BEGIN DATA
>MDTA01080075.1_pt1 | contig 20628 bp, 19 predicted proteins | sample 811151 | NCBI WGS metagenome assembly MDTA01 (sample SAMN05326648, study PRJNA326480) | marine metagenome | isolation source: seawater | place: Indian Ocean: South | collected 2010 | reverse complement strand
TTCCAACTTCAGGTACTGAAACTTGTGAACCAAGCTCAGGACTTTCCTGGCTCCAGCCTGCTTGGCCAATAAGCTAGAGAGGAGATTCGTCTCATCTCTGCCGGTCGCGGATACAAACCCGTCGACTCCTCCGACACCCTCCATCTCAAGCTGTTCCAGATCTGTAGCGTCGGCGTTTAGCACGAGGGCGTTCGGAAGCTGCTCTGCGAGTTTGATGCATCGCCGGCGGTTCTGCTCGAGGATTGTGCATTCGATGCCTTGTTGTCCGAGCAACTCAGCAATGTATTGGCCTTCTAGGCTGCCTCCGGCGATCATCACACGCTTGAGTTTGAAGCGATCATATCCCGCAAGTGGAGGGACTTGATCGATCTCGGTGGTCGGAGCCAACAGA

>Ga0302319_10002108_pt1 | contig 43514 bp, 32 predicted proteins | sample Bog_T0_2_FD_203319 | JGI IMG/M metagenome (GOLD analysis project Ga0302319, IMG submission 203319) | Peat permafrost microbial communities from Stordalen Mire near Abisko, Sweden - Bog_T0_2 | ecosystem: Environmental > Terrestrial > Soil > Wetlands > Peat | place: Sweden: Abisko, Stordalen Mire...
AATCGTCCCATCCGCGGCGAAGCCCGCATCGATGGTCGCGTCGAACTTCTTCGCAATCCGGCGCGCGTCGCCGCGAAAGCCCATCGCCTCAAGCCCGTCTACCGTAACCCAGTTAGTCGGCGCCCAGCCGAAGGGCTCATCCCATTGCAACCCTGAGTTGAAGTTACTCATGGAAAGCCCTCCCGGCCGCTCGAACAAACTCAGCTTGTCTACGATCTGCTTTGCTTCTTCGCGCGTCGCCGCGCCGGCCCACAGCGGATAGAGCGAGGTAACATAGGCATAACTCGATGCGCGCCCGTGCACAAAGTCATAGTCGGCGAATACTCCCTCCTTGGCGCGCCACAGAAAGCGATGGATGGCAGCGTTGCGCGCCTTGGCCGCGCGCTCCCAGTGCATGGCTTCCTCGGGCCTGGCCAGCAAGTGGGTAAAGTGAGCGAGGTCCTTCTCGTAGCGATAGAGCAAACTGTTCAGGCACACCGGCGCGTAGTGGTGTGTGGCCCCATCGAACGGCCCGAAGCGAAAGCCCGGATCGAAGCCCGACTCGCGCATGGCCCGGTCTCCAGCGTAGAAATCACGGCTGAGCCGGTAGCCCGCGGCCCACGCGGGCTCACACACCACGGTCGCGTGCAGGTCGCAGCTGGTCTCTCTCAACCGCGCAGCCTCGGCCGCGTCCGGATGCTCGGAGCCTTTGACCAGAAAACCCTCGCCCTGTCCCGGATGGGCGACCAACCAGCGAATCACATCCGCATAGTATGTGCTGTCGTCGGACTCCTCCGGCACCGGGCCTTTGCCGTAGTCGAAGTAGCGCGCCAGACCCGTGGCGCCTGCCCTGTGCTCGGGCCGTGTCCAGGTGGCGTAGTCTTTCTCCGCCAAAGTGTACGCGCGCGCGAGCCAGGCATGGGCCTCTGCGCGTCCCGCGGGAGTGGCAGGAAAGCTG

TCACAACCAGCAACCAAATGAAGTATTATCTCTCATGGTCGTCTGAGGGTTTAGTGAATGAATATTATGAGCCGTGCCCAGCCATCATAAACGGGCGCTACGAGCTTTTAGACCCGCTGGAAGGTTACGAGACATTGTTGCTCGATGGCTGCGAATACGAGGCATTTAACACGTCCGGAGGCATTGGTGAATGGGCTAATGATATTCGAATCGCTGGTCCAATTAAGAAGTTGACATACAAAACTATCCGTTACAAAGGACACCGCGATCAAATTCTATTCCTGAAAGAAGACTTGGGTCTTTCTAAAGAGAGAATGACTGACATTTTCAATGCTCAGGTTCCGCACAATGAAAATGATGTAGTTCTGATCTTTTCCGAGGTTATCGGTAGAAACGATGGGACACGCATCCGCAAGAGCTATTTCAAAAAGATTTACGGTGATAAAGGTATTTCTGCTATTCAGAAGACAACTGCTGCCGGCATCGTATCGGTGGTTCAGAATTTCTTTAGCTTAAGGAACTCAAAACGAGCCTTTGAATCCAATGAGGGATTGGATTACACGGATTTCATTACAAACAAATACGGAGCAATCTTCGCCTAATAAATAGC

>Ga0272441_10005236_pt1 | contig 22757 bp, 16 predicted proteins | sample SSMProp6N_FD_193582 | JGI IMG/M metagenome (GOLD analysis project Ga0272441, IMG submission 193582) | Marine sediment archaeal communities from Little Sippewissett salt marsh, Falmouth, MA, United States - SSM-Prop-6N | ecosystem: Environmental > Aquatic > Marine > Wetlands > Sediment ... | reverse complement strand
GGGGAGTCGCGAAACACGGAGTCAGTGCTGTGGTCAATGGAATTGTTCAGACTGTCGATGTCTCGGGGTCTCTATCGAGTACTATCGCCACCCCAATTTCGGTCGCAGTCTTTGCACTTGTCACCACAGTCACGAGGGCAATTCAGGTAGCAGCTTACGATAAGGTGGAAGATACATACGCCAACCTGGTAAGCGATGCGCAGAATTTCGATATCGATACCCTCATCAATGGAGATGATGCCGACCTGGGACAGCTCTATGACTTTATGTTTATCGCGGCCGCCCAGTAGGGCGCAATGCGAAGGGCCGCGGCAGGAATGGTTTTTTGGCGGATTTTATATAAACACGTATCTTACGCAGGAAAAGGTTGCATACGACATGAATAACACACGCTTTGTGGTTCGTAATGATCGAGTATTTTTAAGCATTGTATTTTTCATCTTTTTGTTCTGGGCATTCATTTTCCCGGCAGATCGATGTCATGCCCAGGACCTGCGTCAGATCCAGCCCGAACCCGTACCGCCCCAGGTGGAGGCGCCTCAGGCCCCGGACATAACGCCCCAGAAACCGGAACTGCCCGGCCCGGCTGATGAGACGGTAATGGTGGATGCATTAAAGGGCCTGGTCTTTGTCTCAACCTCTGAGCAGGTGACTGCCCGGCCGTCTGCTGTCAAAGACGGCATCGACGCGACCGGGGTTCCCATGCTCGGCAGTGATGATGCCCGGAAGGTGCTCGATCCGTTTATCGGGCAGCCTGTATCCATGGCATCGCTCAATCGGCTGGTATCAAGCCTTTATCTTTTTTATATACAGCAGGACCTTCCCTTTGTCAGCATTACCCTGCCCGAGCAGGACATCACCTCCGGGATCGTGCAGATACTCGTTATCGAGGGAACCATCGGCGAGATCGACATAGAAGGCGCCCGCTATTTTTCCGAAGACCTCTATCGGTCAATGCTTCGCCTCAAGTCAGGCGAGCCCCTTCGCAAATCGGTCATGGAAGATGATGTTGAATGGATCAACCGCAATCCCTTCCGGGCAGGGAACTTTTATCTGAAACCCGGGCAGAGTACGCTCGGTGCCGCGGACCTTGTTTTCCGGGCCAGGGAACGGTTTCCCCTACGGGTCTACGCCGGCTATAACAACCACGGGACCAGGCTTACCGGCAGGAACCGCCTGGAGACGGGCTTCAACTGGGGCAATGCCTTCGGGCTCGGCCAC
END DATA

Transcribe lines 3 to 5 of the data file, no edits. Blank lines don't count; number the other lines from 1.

>Ga0302319_10002108_pt1 | contig 43514 bp, 32 predicted proteins | sample Bog_T0_2_FD_203319 | JGI IMG/M metagenome (GOLD analysis project Ga0302319, IMG submission 203319) | Peat permafrost microbial communities from Stordalen Mire near Abisko, Sweden - Bog_T0_2 | ecosystem: Environmental > Terrestrial > Soil > Wetlands > Peat | place: Sweden: Abisko, Stordalen Mire...
AATCGTCCCATCCGCGGCGAAGCCCGCATCGATGGTCGCGTCGAACTTCTTCGCAATCCGGCGCGCGTCGCCGCGAAAGCCCATCGCCTCAAGCCCGTCTACCGTAACCCAGTTAGTCGGCGCCCAGCCGAAGGGCTCATCCCATTGCAACCCTGAGTTGAAGTTACTCATGGAAAGCCCTCCCGGCCGCTCGAACAAACTCAGCTTGTCTACGATCTGCTTTGCTTCTTCGCGCGTCGCCGCGCCGGCCCACAGCGGATAGAGCGAGGTAACATAGGCATAACTCGATGCGCGCCCGTGCACAAAGTCATAGTCGGCGAATACTCCCTCCTTGGCGCGCCACAGAAAGCGATGGATGGCAGCGTTGCGCGCCTTGGCCGCGCGCTCCCAGTGCATGGCTTCCTCGGGCCTGGCCAGCAAGTGGGTAAAGTGAGCGAGGTCCTTCTCGTAGCGATAGAGCAAACTGTTCAGGCACACCGGCGCGTAGTGGTGTGTGGCCCCATCGAACGGCCCGAAGCGAAAGCCCGGATCGAAGCCCGACTCGCGCATGGCCCGGTCTCCAGCGTAGAAATCACGGCTGAGCCGGTAGCCCGCGGCCCACGCGGGCTCACACACCACGGTCGCGTGCAGGTCGCAGCTGGTCTCTCTCAACCGCGCAGCCTCGGCCGCGTCCGGATGCTCGGAGCCTTTGACCAGAAAACCCTCGCCCTGTCCCGGATGGGCGACCAACCAGCGAATCACATCCGCATAGTATGTGCTGTCGTCGGACTCCTCCGGCACCGGGCCTTTGCCGTAGTCGAAGTAGCGCGCCAGACCCGTGGCGCCTGCCCTGTGCTCGGGCCGTGTCCAGGTGGCGTAGTCTTTCTCCGCCAAAGTGTACGCGCGCGCGAGCCAGGCATGGGCCTCTGCGCGTCCCGCGGGAGTGGCAGGAAAGCTG

TCACAACCAGCAACCAAATGAAGTATTATCTCTCATGGTCGTCTGAGGGTTTAGTGAATGAATATTATGAGCCGTGCCCAGCCATCATAAACGGGCGCTACGAGCTTTTAGACCCGCTGGAAGGTTACGAGACATTGTTGCTCGATGGCTGCGAATACGAGGCATTTAACACGTCCGGAGGCATTGGTGAATGGGCTAATGATATTCGAATCGCTGGTCCAATTAAGAAGTTGACATACAAAACTATCCGTTACAAAGGACACCGCGATCAAATTCTATTCCTGAAAGAAGACTTGGGTCTTTCTAAAGAGAGAATGACTGACATTTTCAATGCTCAGGTTCCGCACAATGAAAATGATGTAGTTCTGATCTTTTCCGAGGTTATCGGTAGAAACGATGGGACACGCATCCGCAAGAGCTATTTCAAAAAGATTTACGGTGATAAAGGTATTTCTGCTATTCAGAAGACAACTGCTGCCGGCATCGTATCGGTGGTTCAGAATTTCTTTAGCTTAAGGAACTCAAAACGAGCCTTTGAATCCAATGAGGGATTGGATTACACGGATTTCATTACAAACAAATACGGAGCAATCTTCGCCTAATAAATAGC